Our unconference was small- about 35 participants in all. But, it yielded some serious learning. You can see pictures and comments Tweeted that day on our Storify.
Upon reflection, it seems like those educators who told me how great their experiences at unconferences were telling the truth… I guess they weren’t paid actors, like I suspect everyone in the studio audience of an infomercial is. I shouldn’t be surprised. Educators are dying to learn new strategies to engage students and families… on their own terms! Engagement at the unconference was high- really high. At one point, we tried to interrupt learning to transition to the next session… and it just didn’t happen. No one wanted to stop their learning conversation for a minute. For me- that was the highlight of the day! My brain was fried when the day was over. I learned SO much. And, I’ve been playing with the new tools and tricks I picked up that day…a lot.
Unfortunately, not everyone who wanted to attend was able. In fact, a few people who we really wanted to share this experience with, couldn’t make it on June 26- which was kind of a bummer. Then, though people started asking, “when’s the next one?” which led us to wonder if there might be a next one. Maybe my research isn’t done yet. Maybe June 26th is a little like the first month I had my juicer, before it was relegated to the way back of the cabinet to collect dust. I should probably experience more unconferences before I draw any conclusions. And maybe, I should dust off that juicer in the meantime.
For the last two years I have been welcomed into many classrooms as a coach, or as my favorite mentor Jan so accurately describes: a thought partner. When she used that language two years ago during our first New Teacher Center Mentor Academy, I had no idea just how connected I would feel to that phrase today. I have partnered with some incredible thinkers over these two years. Some of these thinkers have been my fellow coaches, the teachers I support and their administrators.
How do you capture all of the learning that occurs during discussions, hands-on exploration and collaborative group work? When there is a written product… we know we can collect and correct (ugh)… but that’s not always my first choice. When I collect and correct too much, I lose the ability to catalog and analyze and make instructional decisions based on the evidence. Instead, my school bag gets heavy Read More
Thanks for wanting to jump back in with us as we dig into Assessment in Instruction! This is the last of the 4 challenges- and I know you’ll finish strong! To get started, think about which level you feel most accurately describes your daily teaching experiences…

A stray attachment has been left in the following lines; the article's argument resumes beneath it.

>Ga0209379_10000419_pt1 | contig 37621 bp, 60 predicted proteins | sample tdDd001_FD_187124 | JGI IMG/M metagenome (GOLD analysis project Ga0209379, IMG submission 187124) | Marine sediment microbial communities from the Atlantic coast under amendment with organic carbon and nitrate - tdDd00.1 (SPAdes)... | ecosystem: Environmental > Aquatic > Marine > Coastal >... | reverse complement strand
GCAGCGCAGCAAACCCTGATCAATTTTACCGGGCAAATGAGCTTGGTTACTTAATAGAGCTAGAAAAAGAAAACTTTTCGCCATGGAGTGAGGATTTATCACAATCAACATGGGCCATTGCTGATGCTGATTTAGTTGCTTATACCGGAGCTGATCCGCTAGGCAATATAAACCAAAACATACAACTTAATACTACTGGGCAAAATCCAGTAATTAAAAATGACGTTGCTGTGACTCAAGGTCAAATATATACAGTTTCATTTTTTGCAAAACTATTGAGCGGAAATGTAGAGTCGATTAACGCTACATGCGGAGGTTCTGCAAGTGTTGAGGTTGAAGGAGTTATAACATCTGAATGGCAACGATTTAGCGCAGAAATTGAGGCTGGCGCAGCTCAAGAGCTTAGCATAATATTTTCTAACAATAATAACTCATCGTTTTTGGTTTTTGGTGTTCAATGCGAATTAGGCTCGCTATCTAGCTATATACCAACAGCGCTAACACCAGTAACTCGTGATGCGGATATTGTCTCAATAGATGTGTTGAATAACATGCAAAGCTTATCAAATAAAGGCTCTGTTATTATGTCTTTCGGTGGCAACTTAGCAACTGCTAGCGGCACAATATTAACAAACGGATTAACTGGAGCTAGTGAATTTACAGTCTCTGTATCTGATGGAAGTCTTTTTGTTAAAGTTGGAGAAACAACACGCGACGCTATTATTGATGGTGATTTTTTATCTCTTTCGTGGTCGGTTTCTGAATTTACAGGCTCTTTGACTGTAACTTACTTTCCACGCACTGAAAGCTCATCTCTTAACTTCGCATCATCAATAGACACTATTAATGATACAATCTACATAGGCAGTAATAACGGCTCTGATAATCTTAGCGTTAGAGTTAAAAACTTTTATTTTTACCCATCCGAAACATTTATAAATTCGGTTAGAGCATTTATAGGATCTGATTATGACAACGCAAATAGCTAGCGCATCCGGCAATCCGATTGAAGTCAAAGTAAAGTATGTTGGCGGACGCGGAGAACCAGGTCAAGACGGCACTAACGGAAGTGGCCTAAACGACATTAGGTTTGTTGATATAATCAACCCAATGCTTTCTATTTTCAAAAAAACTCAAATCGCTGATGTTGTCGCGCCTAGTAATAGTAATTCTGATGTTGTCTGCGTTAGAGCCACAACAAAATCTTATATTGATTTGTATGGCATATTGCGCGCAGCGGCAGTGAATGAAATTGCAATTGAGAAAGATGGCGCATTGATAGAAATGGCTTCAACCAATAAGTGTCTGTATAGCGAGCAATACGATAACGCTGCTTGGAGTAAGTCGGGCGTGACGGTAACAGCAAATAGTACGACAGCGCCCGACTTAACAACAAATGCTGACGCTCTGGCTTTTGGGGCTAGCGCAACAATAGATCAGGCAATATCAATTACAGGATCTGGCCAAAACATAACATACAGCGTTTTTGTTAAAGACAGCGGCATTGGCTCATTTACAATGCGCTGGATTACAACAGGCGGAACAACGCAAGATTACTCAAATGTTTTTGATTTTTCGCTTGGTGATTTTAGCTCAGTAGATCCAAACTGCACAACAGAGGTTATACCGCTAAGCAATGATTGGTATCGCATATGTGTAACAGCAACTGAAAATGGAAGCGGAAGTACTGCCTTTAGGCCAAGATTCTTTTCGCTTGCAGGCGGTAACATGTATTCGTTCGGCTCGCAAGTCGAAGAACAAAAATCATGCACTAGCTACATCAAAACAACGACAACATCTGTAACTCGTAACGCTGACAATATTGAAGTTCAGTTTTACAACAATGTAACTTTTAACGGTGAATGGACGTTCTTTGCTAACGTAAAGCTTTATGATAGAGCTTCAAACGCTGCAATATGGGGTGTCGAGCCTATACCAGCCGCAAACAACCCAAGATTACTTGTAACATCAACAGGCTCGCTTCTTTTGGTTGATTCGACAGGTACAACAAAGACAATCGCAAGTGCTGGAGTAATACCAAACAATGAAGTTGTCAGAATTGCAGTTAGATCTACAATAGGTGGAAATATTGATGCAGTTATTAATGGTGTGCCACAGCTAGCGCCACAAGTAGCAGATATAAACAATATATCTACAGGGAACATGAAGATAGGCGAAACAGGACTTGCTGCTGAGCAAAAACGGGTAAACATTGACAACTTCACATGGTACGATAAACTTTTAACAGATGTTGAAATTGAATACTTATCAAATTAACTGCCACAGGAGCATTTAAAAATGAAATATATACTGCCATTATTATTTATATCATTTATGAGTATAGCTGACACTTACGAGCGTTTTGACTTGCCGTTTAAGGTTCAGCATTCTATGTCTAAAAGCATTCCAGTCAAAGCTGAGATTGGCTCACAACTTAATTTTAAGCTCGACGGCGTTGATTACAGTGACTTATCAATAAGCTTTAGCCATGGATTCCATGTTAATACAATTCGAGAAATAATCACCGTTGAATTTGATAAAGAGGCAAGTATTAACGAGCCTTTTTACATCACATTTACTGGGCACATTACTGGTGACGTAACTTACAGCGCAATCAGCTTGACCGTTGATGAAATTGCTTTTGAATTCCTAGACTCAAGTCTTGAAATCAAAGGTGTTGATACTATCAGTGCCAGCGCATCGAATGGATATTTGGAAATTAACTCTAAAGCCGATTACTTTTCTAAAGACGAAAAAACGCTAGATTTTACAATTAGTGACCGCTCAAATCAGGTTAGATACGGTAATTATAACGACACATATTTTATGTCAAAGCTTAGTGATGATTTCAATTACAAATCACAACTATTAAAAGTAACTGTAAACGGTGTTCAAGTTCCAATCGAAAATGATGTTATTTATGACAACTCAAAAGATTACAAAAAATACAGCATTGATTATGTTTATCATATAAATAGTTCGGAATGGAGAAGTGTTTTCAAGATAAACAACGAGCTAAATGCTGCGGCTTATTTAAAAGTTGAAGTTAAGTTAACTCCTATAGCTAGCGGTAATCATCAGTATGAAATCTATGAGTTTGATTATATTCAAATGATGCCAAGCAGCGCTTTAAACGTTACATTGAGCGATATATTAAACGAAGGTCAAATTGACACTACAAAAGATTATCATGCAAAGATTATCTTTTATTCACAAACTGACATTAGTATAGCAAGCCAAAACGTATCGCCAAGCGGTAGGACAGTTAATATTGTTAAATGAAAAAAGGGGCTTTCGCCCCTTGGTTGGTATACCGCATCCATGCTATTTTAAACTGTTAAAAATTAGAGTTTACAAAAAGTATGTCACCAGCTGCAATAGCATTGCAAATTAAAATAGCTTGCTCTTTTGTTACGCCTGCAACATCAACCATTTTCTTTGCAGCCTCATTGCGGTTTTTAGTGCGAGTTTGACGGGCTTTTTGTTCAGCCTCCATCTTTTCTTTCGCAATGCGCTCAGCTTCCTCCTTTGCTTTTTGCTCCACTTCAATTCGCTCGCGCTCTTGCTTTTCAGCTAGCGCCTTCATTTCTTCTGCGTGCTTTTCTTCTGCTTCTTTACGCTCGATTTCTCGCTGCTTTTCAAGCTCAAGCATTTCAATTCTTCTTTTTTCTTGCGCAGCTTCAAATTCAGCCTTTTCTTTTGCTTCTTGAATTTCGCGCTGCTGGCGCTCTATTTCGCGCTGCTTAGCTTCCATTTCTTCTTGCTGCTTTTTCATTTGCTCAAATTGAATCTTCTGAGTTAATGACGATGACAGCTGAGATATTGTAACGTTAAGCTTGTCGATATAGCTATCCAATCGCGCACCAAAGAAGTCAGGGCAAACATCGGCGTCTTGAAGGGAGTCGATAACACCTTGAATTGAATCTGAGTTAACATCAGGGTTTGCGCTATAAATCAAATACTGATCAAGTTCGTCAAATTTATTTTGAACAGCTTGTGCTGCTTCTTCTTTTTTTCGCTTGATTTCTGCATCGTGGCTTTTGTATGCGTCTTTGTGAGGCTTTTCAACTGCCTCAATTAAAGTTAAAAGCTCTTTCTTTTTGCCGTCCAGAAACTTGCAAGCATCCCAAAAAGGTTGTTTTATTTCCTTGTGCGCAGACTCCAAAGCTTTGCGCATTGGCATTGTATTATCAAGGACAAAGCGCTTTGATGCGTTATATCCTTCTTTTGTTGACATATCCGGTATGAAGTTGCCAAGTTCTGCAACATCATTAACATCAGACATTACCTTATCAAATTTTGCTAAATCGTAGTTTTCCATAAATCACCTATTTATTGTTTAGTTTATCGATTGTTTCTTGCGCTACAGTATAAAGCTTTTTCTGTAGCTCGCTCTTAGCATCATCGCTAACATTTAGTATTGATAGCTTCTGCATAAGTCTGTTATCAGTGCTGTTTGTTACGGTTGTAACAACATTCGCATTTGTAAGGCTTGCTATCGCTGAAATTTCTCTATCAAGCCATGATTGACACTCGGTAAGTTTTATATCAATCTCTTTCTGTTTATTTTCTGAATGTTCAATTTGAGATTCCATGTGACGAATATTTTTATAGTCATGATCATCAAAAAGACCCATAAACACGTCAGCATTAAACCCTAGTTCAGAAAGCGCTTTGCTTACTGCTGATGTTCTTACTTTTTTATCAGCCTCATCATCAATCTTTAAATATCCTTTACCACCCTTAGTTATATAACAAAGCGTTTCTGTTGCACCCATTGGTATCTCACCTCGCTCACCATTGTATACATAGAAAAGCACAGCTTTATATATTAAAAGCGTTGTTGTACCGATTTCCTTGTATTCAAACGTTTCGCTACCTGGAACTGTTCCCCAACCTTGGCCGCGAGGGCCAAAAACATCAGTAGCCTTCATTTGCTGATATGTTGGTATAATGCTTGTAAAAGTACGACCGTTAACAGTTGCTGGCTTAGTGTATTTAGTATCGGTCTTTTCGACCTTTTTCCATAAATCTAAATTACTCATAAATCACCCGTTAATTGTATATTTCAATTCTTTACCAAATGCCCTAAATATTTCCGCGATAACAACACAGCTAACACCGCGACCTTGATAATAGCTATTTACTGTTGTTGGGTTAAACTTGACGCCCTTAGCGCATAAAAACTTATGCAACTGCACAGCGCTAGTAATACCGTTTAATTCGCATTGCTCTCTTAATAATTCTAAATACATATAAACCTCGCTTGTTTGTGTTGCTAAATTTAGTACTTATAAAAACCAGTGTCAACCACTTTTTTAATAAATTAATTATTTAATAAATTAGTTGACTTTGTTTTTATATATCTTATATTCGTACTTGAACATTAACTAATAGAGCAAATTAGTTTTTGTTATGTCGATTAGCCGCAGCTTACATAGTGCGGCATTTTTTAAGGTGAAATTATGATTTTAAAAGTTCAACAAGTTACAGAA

Level 1: There is little or no assessment or monitoring of student earning; feedback is absent, or of poor quality. Students do not appear to be aware of the assessment criteria and do not engage in self-assessment. There is no attempt to adjust the lesson as a result of assessment. -> Level 2: Assessment is sporadically used to support instruction through some teacher and/ or student monitoring of progress of learning. Feedback to students is general, and students appear to be only partially aware of the assessment criteria; few assess their own work. Questions/ prompts/ assessments are rarely used to diagnose evidence of learning. Adjustment to the lesson in response to the assessment is minimal or ineffective. -> Level 3: Assessment is regularly used during instruction through teacher and/ or student monitoring of progress of learning, resulting in accurate, specific feedback that advances learning. Students appear to be aware of the assessment criteria; some of them engage in self- assessment. Questions/ prompts/ assessments are used to diagnose learning, and adjustment to instruction is made to address student misunderstandings. -> Level 4: Assessment is fully integrated into instruction through extensive use of formative assessment. Students appear to be aware of, and there is some evidence that they have contributed to, the assessment criteria. Students self-assess and monitor their progress. A variety of feedback, from both teachers and peers, is accurate, specific, and advances learning. Questions/ prompts/ assessments are used regularly to diagnose evidence of learning, and instruction is adjusted and differentiated to address individual student misunderstandings.
There are Four Key Elements in this Component:
Which one do you consider your strength? Is there one you will focus on most this week? Set a goal for yourself for this 1 week challenge. To increase your chances of success, make it public by sharing it in the comments. Check out my Assessment Learnist Board and my Assessment Pinterest Board to get the ideas flowing!
Let’s make it a meaningful week of growth for your students and for your practice!